Bear that in mind as you read Los Angeles Times Seoul correspondent John Glionna's piece on the brother-in-law of ailing North Korean leader Kim Jong-il, Jang Song-taek (장성택/張成澤; chang sŏngt'aek), whose daughter Jang Keum-song (장금성) committed suicide in Paris while studying there, reportedly when she refused to return to North Korea as ordered because of her unapproved love with somebody in Paris.
It starts thus:
He is an enigma from the world's most secretive state, a behind-the-scenes political operative known mostly as a trusted brother-in-law to North Korean strongman Kim Jong Il.Jang was the hardliner reportedly in charge of things after KJI had his stroke, and he supposedly "took the opportunity to crush any dissent."
But Jang Song Taek has recently emerged as a decisive player in the drama of who might succeed the ailing 67-year-old Kim in a country that remains defiant in the face of international pressure to dismantle its nuclear arsenal.
Looking weak following a suspected stroke in August, Kim last week publicly anointed Jang as his second in charge, analysts say, naming him to the powerful National Defense Commission.
The article goes on into the usual topics of neo-Confucianism focus on blood ties, which would preclude Jang from becoming leader himself but would make him the perfect trustee to guide the Dear Leader's chosen son to power.
But, as Glionna points out, not everyone agrees on what Jang's elevation to the National Defense Commission means:
Pyongyang watchers are divided about the move's significance. Some say Jang could assume power if Kim dies or is incapacitated, while others insist he would merely become the regime's caretaker, ensuring an orderly succession of power to one of Kim's three sons.So I'm going to make a prediction or two. First, the Dear Leader's not going anywhere. Yeah, he probably had a stroke in August, but if he's up and walking around like he has, he's out of the woods. He has survived the stroke; having had a stroke makes it clear that you're at high risk for another stroke, but it's not like cancer where the same stroke might come back on you.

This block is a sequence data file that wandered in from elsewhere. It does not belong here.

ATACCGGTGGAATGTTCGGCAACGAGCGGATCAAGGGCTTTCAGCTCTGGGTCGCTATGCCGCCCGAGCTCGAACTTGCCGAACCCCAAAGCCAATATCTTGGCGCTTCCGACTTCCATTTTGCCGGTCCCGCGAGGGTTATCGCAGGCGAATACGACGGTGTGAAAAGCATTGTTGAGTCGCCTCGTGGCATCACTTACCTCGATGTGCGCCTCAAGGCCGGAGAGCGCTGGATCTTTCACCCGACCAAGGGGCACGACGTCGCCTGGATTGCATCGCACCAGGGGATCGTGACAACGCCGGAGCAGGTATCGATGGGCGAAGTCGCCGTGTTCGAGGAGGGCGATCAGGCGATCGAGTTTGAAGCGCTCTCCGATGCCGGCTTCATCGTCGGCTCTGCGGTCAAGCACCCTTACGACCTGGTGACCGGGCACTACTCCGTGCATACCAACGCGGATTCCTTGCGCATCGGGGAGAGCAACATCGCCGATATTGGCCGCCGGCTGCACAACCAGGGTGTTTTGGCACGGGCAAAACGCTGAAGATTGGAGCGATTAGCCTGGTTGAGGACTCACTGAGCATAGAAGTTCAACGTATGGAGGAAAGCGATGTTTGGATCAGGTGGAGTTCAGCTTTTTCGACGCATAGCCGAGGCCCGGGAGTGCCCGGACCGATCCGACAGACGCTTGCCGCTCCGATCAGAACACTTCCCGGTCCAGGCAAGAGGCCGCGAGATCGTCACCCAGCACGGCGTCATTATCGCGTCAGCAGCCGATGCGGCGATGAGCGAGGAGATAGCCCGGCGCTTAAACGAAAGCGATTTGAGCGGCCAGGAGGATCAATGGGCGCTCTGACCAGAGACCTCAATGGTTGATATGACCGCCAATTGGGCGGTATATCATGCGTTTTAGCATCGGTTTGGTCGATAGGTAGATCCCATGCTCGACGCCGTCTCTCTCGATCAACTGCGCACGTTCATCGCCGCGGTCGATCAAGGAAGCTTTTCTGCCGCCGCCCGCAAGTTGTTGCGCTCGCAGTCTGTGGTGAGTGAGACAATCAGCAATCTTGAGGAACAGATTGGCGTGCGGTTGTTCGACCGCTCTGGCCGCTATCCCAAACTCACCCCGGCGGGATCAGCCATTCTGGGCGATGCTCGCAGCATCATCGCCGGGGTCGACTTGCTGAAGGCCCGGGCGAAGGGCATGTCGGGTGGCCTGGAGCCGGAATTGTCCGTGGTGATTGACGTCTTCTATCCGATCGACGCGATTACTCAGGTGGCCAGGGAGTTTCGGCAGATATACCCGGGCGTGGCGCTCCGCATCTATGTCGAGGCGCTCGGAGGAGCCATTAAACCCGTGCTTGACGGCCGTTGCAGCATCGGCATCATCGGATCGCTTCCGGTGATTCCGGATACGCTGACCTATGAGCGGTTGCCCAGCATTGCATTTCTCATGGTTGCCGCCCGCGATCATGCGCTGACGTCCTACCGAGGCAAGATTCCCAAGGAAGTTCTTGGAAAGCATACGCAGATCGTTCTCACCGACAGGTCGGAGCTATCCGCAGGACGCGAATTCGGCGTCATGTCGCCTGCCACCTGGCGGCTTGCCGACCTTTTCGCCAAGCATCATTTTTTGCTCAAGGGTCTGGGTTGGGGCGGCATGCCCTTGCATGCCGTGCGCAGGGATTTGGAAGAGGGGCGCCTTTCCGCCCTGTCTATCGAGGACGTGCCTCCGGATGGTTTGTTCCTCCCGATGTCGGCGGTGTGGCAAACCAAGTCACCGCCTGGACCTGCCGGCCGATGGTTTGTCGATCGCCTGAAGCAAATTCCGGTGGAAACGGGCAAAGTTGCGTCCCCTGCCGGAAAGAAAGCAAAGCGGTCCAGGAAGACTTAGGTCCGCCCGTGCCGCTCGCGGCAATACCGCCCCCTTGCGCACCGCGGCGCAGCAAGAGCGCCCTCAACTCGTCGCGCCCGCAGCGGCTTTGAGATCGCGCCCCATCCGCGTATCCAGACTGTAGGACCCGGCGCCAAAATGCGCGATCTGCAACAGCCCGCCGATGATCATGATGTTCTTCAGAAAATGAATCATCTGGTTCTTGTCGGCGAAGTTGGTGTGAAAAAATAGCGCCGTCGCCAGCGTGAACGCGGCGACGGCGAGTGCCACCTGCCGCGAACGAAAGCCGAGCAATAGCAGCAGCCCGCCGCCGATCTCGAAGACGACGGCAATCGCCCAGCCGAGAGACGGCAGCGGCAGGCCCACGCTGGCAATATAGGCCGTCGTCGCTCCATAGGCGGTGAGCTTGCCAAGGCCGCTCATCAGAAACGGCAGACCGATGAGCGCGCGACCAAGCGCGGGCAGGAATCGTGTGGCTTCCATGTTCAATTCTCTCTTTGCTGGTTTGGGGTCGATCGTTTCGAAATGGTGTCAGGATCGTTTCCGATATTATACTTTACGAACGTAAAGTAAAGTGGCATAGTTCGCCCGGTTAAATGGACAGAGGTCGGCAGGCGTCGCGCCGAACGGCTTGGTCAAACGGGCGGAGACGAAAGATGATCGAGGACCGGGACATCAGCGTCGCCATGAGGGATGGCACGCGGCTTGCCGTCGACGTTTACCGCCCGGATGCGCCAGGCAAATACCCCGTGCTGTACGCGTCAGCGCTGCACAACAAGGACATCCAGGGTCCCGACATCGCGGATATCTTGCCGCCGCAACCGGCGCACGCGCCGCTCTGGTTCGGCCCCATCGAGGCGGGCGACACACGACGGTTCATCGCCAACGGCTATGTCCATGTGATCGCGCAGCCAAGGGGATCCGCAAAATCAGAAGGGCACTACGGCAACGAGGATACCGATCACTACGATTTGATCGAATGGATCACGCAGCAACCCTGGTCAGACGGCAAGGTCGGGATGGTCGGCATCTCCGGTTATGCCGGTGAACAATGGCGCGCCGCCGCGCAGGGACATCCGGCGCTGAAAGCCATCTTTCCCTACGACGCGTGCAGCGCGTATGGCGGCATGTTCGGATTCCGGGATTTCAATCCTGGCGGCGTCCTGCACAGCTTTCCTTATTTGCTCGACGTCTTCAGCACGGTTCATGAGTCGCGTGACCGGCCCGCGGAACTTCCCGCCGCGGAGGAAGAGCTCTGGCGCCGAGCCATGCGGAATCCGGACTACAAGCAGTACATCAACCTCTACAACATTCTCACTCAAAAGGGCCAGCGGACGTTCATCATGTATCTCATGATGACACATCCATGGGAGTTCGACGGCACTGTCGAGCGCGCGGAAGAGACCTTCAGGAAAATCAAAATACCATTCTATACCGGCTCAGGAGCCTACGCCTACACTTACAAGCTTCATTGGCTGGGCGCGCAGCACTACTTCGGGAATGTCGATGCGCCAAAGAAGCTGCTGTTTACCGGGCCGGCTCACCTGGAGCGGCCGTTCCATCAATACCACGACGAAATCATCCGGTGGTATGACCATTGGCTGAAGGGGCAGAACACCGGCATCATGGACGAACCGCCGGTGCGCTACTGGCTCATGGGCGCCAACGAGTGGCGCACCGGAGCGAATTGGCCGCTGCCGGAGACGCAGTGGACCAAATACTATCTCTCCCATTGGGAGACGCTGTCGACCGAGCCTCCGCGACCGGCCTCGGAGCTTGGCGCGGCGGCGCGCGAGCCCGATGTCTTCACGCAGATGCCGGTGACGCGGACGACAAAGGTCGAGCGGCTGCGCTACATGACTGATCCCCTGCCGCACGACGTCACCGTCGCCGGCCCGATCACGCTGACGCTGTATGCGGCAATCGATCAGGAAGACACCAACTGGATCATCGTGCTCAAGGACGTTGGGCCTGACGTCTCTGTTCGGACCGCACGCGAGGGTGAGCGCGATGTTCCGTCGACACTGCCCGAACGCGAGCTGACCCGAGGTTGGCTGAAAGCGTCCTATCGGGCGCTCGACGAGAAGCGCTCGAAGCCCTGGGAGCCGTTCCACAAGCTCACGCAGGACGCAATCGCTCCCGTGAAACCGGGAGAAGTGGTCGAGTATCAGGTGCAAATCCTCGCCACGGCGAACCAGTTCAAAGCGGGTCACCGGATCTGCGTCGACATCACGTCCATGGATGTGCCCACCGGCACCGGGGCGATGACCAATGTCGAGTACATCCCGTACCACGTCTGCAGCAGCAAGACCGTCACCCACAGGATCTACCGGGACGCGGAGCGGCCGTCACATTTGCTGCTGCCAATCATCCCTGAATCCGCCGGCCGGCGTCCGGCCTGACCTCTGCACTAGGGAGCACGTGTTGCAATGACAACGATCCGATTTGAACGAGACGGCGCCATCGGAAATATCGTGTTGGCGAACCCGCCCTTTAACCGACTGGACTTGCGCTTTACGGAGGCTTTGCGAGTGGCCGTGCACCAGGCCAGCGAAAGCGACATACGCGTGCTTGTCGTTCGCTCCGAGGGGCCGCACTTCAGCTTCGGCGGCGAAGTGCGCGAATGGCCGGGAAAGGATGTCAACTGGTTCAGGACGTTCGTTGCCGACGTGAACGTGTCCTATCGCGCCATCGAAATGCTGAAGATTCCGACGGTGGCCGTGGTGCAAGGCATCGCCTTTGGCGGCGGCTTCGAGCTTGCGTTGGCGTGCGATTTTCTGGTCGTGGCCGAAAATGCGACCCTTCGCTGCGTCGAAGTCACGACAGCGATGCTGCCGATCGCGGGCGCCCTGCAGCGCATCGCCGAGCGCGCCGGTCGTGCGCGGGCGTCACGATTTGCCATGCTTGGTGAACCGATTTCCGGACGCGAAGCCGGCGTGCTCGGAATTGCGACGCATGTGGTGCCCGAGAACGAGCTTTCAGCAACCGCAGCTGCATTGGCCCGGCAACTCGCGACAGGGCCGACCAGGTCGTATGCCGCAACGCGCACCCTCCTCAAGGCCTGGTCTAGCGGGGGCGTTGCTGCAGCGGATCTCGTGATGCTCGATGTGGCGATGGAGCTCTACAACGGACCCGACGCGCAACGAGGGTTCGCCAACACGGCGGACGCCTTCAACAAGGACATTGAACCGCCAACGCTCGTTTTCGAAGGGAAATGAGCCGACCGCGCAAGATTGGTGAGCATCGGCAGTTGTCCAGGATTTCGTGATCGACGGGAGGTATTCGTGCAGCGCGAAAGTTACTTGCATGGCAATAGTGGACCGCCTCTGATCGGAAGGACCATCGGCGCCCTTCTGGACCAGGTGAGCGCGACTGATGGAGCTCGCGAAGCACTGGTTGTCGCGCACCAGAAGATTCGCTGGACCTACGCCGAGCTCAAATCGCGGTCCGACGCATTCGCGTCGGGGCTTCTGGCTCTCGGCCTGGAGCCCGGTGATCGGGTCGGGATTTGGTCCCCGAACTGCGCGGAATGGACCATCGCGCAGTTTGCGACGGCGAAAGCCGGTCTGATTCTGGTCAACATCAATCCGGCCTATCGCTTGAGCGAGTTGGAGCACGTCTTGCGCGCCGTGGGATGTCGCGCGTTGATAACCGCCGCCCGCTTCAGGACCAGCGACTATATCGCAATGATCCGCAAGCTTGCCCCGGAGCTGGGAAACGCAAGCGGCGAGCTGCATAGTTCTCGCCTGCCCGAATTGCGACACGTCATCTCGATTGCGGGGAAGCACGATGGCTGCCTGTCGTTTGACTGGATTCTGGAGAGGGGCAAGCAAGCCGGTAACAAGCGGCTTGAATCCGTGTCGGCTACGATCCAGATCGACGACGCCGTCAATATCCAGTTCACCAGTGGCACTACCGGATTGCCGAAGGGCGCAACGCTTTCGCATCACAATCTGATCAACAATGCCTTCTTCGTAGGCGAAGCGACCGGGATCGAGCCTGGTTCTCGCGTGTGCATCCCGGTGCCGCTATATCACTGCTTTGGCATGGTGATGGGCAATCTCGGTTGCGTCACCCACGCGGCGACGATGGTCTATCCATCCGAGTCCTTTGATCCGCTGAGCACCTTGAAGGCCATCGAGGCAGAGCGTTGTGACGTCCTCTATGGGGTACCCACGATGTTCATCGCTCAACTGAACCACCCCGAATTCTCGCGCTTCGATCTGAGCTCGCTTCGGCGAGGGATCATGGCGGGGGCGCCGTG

Frankly, I think people are too premature about that, talking about how weak he is, how emaciated, how he's got one foot in the grave. I don't think such people have a whole lot of experience with stroke survivors. The guy is walking around and talking and smiling. Kirk freakin' Douglas had a much more severe stroke at the age of eighty, and thirteen years later he's still around, at ninety-three. The picture above is from two years ago during a Reuters interview.
Diabetes is more likely to do the Dear Leader in, but he's got some of the best doctors constantly watching his care, so even that might remain under control. His father had a giant tumor on his neck and still managed to live to the age of eighty-two. If KJI lives that long, we'll still be dealing with him in 2023.
But I do think that the stroke may have made things more difficult or made him more tired, or possibly even gave him a new perspective on life, and those things might lead him to give up some or all of his power, especially if he can oversee a shift in power to his sons. His brother-in-law can help make that happen, although if KJI really is incapacitated, we know from Korean history how uncles and brothers and mothers can really screw things up for the whole country.
If he oversees a transfer of power while physically strong and cognitively aware, his chosen relative (his son or his brother-in-law) may be firmly in power for quite some time (not unlike, say, Raul Castro might be in Cuba). But if he's enervated or cognitively weakened, his chosen successor might find himself playing nothing more than the role of figurehead, while the military or the rubber stamp parliament vies for power to see who calls the shots. Though things will probably not get violent, there is a potential for bloodshed.
So there you have it: I predict KJI will be here for the long haul but he will try to get one of his sons in power with the help of his brother-in-law, who will remain loyal to KJI, especially if KJI stays strong. If not, Brother-in-law Jang may try to wrest some power for himself, but there could be a lot of intrigue in Pyongyang at that time.
Sound good? Bear in mind that I have been wrong about a lot of my boldest predictions (like Han Myŏngsuk becoming the next president). Kim Jong-il could become Kim Jong-keel tomorrow.
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